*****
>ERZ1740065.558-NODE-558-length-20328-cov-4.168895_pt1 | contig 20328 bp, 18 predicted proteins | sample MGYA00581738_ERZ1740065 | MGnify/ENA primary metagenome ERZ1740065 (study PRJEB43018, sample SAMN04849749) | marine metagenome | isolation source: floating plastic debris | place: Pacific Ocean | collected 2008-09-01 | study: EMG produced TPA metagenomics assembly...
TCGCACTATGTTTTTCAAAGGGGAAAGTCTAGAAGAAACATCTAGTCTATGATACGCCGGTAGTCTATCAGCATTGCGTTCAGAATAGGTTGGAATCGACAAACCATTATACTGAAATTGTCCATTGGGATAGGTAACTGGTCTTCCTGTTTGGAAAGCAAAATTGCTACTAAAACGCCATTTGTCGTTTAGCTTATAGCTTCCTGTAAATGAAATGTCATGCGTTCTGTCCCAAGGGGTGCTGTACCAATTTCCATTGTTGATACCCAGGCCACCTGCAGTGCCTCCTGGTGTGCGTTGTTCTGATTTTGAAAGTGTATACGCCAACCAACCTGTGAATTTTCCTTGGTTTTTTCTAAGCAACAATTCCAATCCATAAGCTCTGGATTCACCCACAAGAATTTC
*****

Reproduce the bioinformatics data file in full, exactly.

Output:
>ERZ1740065.558-NODE-558-length-20328-cov-4.168895_pt1 | contig 20328 bp, 18 predicted proteins | sample MGYA00581738_ERZ1740065 | MGnify/ENA primary metagenome ERZ1740065 (study PRJEB43018, sample SAMN04849749) | marine metagenome | isolation source: floating plastic debris | place: Pacific Ocean | collected 2008-09-01 | study: EMG produced TPA metagenomics assembly...
TCGCACTATGTTTTTCAAAGGGGAAAGTCTAGAAGAAACATCTAGTCTATGATACGCCGGTAGTCTATCAGCATTGCGTTCAGAATAGGTTGGAATCGACAAACCATTATACTGAAATTGTCCATTGGGATAGGTAACTGGTCTTCCTGTTTGGAAAGCAAAATTGCTACTAAAACGCCATTTGTCGTTTAGCTTATAGCTTCCTGTAAATGAAATGTCATGCGTTCTGTCCCAAGGGGTGCTGTACCAATTTCCATTGTTGATACCCAGGCCACCTGCAGTGCCTCCTGGTGTGCGTTGTTCTGATTTTGAAAGTGTATACGCCAACCAACCTGTGAATTTTCCTTGGTTTTTTCTAAGCAACAATTCCAATCCATAAGCTCTGGATTCACCCACAAGAATTTC